This image transformation writes out its intermediate results. The pixel values are interpreted, which means that colour errors can occur from resampling. For grey level images however the output is much better, because anti-aliased, than the previous method. For brevity it will be referred to as the "Perfect" method. The algorithm interpolates a selected window of input pixels to produce the desired view of output pixels. The columns of the image are first processed and then the rows of the resulting intermediate image. Because of the two pass nature of the algorithm shears can be done easily for each dimension separately. The "perfect" method is well suited to VLSI implementations [Fant, 1986], and the reader is referred to Fant's article for more details. The decomposition derived in equations 3 and 4 apply to this algorithm. Using the decomposition into the shear and scaling components avoids the rather laborious procedure used by Fant which involved calculating the positions of the four corners of an image.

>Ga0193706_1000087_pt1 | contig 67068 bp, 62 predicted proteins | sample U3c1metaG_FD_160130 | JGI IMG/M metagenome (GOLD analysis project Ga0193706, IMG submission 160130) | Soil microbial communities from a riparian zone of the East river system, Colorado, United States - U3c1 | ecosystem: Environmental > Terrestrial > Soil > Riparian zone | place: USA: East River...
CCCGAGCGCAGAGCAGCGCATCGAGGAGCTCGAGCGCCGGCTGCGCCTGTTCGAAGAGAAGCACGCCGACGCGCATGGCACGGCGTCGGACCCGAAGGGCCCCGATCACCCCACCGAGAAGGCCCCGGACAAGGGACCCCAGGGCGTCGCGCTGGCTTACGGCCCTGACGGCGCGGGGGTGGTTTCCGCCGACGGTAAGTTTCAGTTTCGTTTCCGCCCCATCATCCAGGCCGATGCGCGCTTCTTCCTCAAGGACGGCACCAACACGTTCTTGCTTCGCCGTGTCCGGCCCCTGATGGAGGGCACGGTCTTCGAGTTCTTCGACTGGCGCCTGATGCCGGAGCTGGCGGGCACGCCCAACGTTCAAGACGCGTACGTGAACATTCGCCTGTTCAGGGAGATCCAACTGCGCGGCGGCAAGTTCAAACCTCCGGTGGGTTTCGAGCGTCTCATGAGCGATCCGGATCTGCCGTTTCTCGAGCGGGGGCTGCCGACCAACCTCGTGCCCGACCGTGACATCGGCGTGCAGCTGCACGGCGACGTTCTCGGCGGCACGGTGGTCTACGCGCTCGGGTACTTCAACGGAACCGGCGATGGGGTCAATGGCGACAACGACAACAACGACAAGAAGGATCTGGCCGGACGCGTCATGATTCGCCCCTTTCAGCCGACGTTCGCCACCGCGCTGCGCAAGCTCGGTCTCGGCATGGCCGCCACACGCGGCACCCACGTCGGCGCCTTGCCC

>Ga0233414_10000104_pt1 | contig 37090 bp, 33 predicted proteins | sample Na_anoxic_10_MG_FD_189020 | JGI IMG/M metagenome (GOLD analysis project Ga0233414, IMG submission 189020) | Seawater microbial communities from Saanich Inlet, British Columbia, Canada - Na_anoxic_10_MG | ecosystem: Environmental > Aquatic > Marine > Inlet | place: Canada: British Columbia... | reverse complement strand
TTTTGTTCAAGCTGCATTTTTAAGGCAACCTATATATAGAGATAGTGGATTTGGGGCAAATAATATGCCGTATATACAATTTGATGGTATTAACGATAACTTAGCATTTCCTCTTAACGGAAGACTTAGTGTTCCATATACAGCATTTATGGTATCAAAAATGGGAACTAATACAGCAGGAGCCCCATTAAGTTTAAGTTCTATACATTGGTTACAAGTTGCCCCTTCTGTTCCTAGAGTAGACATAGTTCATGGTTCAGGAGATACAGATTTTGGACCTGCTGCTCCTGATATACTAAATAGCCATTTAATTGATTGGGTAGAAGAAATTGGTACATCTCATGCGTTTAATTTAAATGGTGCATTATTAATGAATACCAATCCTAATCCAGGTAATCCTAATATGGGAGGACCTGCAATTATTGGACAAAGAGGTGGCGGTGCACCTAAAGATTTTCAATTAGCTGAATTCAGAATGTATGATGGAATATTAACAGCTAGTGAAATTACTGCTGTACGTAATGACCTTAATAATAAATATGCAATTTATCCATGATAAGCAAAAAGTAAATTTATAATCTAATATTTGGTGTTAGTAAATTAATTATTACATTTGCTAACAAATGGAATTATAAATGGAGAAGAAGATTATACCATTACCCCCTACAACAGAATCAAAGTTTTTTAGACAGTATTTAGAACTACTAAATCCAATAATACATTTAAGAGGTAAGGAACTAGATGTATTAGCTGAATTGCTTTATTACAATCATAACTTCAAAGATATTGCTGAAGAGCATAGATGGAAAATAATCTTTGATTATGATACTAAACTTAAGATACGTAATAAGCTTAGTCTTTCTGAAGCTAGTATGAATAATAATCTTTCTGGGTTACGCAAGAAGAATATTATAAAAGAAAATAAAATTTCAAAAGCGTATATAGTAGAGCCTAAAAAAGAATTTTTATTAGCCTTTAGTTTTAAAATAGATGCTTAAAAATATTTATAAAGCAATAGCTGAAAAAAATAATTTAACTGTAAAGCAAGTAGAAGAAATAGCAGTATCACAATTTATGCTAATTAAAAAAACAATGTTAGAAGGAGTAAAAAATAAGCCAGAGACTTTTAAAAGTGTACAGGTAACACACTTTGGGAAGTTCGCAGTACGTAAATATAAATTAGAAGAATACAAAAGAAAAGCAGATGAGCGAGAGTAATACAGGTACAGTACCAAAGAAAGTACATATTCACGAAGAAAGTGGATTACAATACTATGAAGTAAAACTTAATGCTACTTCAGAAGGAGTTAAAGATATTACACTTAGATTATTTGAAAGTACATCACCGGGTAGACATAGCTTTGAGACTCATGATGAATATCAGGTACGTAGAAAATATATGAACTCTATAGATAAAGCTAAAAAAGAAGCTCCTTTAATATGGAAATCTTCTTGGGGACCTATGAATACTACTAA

Because the two pass algorithm was so slow there was an attempt to produce an intermediate algorithm. This algorithm is essentially the same as "Quick" except that pixels are not culled when the image decreases in size. Instead a simple averaging is performed. Successive pixels which would be discarded are accumulated and averaged with the normal output pixel of a location. The algorithm was only used for images which decreased in size. This was the most common bad case for the "Quick" method. Whether this method is worth the extra code is not clear. From: Alan Wm Paeth I presented a paper on this in Graphics Interface '86. The code can run on a framebuffer (we have an Adage/Ikonas) or a mainframe (Vax implementation). Three passes over the data are made; each "shear" the data without scaling. This allows simple resampling and all integer math (as opposed to the previously known 2-pass varients). It also is good to ninety degrees (the two pass version breaks down rapidly after 45). In the 90 deg case, the rotate becomes a simple "shuffle", as done on the "Blit". I can send you the source code or the "troff" text of the paper. [Alan said in a later note that this offer is for anyone, not just me. - MM] Computer Graphics Laboratory University of Waterloo Enjoy... -- Mike Morton // P.O. Box 11378, Honolulu, HI 96828, (808) 676-6966 HST